Mathematics in the Dining Hall by Elizabeth Jones, DeAnne Ward, Corrie Collier, Erik Crawford, and Casey Laws.

Group of Learners:

The target group of learners will be students from a 10th grade Algebra I class in Putnam County, following a standards based curriculum. Most of the students here are middle class and the demographics is split pretty evenly, with 55.6% Black, 42.5% White, 0.9% Hispanic, and 1.0% Asian. Also, there are 49.4% males, and 50.6 % females in the Putnam County School System in grades 9-12.

Relevant Issue:

The relevant issue that we chose to look at as a group was cooking, proportioning, and estimating. We realized that no matter which age (teenager or above), race, or gender you are, you will probably have to cook for yourself and / or others sometime in your life.

The problem that we chose that would demand a field study component is: If you were having people over for a party, how do you know how much food to get depending on the number of people attending? Also, if you have to cook some of the food yourself, what happens if you do not have all of the right measuring tools that the recipe calls for? We realize of course that if you have had a party in the past, that you may be able to make a better judgment of how much of a type of food to have for your friends, depending on the number of friends coming to the party. We figure that this was a question that everyone can relate to, at least sometime in his or her lives.

Assumptions of the Learning Context:

Because Putnam County does not have any students enrolled in the gifted program in grades K-12, we figured that we would have a class that was average at least. Therefore, we guessed that these students needed more of a hands-on approach to the assignments, and so we figured that this field study would be interesting and benefit the students in their mathematics learning with a topic that they could relate to.

Brief Description:

For this unit of field study, we will be visiting the Oglethorpe Dining Hall on the UGA campus. There are numerous examples of mathematics found used in the dining hall each day in order to allow the place to run smoothly, and we are here today to share some of those examples with you.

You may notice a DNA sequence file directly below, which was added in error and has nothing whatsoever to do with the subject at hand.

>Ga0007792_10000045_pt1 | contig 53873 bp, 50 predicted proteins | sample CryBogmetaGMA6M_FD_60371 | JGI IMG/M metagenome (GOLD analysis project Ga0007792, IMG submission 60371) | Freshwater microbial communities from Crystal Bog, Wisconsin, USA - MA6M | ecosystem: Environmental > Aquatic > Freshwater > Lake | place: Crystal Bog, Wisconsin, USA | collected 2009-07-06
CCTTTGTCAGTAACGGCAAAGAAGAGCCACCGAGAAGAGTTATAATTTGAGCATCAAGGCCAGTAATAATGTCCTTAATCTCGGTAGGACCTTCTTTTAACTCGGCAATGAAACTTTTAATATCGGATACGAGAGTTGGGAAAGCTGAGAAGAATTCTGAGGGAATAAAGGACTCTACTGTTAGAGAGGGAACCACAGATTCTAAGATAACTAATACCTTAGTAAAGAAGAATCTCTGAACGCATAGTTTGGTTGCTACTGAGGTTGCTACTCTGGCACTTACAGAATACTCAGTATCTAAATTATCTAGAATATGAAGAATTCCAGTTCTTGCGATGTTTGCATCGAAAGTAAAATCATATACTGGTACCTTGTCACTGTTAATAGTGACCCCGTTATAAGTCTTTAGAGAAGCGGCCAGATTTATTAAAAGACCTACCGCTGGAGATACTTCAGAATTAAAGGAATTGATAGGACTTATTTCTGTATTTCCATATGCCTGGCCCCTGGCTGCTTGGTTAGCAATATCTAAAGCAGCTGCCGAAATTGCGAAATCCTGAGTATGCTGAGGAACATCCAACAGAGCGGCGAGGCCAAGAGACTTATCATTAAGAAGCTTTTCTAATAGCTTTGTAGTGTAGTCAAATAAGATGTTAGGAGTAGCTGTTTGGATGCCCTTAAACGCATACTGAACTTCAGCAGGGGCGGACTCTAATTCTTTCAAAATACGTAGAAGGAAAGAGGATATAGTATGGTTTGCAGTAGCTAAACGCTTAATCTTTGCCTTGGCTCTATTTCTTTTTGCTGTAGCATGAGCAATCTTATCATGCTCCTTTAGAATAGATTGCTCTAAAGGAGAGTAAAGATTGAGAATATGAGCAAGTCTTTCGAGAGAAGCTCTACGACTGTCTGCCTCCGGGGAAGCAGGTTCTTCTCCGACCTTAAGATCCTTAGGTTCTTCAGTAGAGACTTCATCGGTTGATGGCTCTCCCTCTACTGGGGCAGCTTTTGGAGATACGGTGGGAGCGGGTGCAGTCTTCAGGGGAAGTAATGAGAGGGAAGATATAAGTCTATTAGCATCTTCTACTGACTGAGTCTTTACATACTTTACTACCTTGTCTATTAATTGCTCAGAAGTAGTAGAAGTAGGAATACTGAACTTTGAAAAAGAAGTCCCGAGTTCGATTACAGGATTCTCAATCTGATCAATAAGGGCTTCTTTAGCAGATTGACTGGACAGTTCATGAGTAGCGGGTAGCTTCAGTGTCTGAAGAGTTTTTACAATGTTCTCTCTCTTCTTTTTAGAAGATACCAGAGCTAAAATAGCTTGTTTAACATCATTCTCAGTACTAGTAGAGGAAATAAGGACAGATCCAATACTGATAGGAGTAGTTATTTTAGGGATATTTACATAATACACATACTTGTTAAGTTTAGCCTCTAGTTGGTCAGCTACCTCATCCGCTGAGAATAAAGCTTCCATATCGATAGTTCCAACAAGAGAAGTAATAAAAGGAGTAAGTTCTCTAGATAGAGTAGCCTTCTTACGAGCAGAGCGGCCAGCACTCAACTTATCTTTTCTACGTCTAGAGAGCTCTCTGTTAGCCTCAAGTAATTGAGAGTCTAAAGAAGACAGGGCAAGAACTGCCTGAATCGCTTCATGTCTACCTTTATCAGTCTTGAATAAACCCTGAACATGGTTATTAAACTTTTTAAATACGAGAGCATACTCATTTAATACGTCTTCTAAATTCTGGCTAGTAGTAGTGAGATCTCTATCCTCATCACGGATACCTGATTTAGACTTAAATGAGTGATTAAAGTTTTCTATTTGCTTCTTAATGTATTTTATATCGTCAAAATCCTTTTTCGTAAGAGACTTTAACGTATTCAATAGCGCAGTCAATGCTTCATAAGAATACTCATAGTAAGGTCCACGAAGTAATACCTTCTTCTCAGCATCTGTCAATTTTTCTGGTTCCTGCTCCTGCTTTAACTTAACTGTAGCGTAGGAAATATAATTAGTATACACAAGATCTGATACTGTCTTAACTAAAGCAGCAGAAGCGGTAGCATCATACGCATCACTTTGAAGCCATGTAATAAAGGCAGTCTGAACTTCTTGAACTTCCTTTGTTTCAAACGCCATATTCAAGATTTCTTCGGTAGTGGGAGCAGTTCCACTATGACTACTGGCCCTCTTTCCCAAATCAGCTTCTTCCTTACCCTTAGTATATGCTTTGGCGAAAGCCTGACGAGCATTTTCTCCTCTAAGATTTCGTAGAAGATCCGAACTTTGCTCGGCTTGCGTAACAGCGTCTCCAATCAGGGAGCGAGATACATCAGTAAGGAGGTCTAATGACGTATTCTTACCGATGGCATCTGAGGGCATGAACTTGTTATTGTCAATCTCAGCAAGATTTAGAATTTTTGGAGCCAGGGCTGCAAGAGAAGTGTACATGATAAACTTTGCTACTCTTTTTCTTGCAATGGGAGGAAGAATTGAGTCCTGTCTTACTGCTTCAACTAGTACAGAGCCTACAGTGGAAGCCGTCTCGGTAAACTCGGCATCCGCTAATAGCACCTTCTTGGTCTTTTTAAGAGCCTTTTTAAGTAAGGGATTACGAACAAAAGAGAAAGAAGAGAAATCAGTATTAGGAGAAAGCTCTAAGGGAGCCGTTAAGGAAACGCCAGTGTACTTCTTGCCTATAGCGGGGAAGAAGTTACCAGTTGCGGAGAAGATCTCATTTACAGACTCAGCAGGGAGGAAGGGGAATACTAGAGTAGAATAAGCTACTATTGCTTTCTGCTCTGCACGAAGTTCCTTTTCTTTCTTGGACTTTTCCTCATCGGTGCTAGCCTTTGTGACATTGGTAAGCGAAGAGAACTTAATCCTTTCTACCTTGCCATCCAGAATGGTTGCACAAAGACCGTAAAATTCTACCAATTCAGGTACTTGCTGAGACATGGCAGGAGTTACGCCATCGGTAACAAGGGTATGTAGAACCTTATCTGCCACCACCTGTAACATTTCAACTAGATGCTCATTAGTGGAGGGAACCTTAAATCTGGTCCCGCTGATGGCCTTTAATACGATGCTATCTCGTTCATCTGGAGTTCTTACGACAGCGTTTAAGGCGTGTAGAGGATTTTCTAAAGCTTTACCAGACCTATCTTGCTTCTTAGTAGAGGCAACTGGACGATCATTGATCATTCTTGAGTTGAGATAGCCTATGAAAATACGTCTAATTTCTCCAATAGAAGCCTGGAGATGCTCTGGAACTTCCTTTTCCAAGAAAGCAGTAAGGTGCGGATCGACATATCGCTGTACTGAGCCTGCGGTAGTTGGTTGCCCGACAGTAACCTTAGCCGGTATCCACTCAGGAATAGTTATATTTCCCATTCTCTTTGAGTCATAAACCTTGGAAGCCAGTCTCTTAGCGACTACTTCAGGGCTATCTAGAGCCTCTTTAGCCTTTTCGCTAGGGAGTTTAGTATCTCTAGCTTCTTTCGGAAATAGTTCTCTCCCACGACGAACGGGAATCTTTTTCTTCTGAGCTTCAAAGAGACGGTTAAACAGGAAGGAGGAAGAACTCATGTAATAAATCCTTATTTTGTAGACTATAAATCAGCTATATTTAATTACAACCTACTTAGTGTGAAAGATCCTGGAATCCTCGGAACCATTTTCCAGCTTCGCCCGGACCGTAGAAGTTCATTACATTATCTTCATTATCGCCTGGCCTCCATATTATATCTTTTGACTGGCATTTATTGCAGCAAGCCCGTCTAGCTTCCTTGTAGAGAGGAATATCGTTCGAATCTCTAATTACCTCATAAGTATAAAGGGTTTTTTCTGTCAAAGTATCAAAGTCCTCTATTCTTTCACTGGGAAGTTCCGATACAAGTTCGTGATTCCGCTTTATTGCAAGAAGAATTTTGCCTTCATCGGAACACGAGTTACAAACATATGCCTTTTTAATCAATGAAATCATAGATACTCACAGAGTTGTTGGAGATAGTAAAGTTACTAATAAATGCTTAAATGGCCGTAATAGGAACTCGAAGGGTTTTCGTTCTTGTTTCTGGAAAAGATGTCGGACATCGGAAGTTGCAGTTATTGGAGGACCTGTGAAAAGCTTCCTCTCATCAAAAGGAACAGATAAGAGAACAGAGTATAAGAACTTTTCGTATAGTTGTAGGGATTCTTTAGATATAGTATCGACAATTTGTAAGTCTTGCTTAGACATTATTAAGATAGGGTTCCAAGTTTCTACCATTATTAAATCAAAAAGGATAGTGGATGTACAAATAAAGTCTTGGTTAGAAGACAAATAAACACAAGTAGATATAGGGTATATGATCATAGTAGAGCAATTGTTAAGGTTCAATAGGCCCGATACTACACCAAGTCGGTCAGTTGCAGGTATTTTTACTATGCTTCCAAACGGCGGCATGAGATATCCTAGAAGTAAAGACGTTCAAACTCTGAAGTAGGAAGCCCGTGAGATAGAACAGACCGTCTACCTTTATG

When we enter the dining hall, we are going to be given a tour of the kitchen, either by Janet Rawlings, the manager of O-House, or another one of the managers. We are then going to discuss how mathematics is used in the dining hall in many aspects of the work, using some specific examples.

Our vision is that students will be able to see that mathematics is truly found everywhere, even when they do not expect to find it being used. And therefore, mathematics is important to learn in the school setting, and it will truly help the students in every day of their lives.

Site Contact Information: (UGA FOOD SERVICES)

For our unit of field study, we kept in contact with Janet Rawlings, the manager at Oglethorpe Dining Hall, located on University Dr. next to the Oglethorpe dorms. Her phone number is: #706-542-7763.

Mathematical Lesson:

There are many mathematical topics that we are going to address while visiting the dining hall. First, the topic that we are going to discuss is proportioning, used in cutting certain sized cakes for dessert. Either one of the group members, or the manager giving us a tour will show us an example of how a large cake, such as a 7x10 cake, is cut as an example.

Then, we are going to look at the mathematics and measuring involved in making recipes, and hopefully be able to watch some food being prepared so that we can see what happens if the exact measurement tool is missing for a certain ingredient. We are going to discuss conversions between different measurements (looking at the prepared worksheet) and how employees and even students can use this idea if they are missing a certain measuring cup for instance. Here, fractions, and the basic operations of addition, subtraction, multiplication, and division come into play. Next, we are going to see how mathematics is used in the prediction of how much of a certain type of food is needed based on the number of students coming to eat that day, using an algebraic formula and calculations from previous days.